M-g vs. goto-line

Just as many of you, I always missed the goto-line command in Emacs having no key assigned by default despite its usefulness, and one day (when I moved from XEmacs) I bound it to M-g. However, starting with Emacs 22, they decided to have it bound to M-g M-g, along with previous-error which was bound to M-g M-p and next-error to M-g M-n. The last part looked nice especially when I wasn’t happy with C-x ` at all, but it was just far from acceptable to me that I had to type M-g twice for jumping to a specific line number, so I insisted on my binding of M-g.

Time has passed, and now I have a bit of skills in elisp, and here it goes:

(defun goto-line-number ()
  (interactive)
  (goto-line (string-to-number
              (read-from-minibuffer
               "Goto line: "
               (char-to-string last-command-event)))))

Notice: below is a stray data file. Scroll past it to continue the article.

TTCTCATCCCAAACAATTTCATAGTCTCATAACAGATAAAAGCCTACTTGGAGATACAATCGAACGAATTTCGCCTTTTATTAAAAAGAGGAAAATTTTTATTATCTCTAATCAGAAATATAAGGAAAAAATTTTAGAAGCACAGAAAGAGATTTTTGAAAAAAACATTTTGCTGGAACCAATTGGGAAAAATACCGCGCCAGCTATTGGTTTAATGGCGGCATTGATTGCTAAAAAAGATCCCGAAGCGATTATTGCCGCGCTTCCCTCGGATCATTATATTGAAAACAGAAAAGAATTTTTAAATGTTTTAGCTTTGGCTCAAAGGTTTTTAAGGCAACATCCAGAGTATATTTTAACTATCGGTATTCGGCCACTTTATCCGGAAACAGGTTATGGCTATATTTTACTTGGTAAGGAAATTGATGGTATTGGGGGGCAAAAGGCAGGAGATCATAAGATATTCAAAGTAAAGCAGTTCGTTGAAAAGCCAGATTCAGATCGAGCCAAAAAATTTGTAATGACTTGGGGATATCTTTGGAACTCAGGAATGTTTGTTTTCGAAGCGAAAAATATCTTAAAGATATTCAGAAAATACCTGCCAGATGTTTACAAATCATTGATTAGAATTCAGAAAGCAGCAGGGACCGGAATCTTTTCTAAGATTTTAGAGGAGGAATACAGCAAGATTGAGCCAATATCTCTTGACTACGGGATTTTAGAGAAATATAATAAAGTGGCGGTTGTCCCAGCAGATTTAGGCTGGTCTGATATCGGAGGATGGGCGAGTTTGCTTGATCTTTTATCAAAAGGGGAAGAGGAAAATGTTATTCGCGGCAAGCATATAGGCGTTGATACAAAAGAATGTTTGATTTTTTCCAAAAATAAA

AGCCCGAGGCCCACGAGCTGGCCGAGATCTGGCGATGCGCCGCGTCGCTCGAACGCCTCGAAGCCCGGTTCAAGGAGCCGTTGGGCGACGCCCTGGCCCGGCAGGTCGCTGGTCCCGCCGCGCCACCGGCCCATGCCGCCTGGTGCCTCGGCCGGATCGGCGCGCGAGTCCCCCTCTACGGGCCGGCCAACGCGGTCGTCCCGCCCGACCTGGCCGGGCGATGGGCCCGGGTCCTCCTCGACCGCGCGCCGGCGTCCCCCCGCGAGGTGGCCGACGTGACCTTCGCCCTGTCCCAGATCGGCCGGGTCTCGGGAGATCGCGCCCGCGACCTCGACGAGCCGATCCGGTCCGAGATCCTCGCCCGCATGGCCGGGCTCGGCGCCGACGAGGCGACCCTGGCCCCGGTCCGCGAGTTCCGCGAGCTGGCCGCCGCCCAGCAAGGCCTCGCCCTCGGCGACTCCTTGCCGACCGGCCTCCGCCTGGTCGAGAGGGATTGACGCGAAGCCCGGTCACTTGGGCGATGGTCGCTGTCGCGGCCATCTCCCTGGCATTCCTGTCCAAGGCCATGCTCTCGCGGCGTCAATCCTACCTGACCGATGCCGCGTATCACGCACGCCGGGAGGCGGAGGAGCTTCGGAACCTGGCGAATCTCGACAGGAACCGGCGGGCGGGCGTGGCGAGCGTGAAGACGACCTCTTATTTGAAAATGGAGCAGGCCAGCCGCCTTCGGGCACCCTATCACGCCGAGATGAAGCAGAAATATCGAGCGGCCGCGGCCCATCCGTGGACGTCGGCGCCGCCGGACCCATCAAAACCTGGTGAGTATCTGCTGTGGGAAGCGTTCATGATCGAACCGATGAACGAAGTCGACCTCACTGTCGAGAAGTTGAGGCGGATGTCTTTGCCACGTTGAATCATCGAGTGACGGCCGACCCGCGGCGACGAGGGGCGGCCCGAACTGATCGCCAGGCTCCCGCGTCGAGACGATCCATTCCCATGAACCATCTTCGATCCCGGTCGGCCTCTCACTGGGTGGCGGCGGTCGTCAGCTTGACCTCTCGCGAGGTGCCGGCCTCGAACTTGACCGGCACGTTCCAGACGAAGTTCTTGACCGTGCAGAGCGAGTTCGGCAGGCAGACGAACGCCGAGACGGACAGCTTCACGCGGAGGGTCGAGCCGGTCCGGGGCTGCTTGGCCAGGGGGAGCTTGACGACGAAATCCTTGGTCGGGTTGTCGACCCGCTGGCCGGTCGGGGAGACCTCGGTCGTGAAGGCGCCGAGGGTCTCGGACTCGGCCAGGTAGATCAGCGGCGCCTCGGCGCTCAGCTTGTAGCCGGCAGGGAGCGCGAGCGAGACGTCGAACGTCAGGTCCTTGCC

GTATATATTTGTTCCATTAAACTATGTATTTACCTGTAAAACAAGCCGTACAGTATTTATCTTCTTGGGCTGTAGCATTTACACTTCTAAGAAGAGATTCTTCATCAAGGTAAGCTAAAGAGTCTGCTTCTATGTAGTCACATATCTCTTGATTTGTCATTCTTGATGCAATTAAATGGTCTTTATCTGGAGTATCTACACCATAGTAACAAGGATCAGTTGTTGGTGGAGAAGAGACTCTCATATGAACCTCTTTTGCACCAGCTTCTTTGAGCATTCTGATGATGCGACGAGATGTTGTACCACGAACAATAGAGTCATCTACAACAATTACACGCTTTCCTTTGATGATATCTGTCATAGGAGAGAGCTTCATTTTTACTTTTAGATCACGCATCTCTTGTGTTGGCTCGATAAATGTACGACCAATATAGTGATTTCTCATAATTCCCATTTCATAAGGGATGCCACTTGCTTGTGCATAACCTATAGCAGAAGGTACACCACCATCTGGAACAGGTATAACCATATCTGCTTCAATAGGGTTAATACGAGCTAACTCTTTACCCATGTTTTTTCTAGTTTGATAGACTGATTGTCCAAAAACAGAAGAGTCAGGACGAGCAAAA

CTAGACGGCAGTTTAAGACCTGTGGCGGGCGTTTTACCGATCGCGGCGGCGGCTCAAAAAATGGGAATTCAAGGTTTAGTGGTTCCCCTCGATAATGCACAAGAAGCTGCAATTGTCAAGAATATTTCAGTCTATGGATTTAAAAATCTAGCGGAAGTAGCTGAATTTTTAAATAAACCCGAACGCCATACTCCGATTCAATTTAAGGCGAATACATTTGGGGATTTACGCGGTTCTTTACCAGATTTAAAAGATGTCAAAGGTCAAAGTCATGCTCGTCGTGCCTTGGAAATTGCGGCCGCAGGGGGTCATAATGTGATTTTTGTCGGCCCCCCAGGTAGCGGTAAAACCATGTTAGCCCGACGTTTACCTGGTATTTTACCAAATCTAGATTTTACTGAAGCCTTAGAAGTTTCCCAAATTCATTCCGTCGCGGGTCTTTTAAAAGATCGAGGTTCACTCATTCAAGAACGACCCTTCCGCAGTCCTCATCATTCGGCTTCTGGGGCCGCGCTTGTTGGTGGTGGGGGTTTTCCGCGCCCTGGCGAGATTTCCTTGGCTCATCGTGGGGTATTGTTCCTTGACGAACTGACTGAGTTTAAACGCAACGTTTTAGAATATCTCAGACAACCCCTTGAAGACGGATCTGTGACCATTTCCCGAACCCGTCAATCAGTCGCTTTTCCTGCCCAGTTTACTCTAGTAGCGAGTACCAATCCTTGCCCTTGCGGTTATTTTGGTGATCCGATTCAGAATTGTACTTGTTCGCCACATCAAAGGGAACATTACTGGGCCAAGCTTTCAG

(loop for n from 1 to 9 do
      (global-set-key (format "\M-g%d" n) 'goto-line-number))
(global-set-key "\M-g?" 'describe-prefix-bindings)

This snippet makes it as if M-g were a key for goto-line by tweaking the key bindings of M-g 1..9. For example, typing M-g 2 lets you enter the minibuffer with the first figure (2) input, and you are ready to type the rest of the figures of a line number, just as below:

-UUU:@----F13  init.el        Top (1,0)     [1]  (Emacs-Lisp FlyC:1/5 hs AC yas)
Goto line: 2 

This means you can just say M-g 2 0 0 RET to get to the line 200 while you can say M-g M-n to jump to the next error line. Cool.

For those who may wonder, the last line of the snippet helps you remember other key combinations of the M-g family by typing ? after M-g. Happy hacking!

Leave a Reply

Your email address will not be published.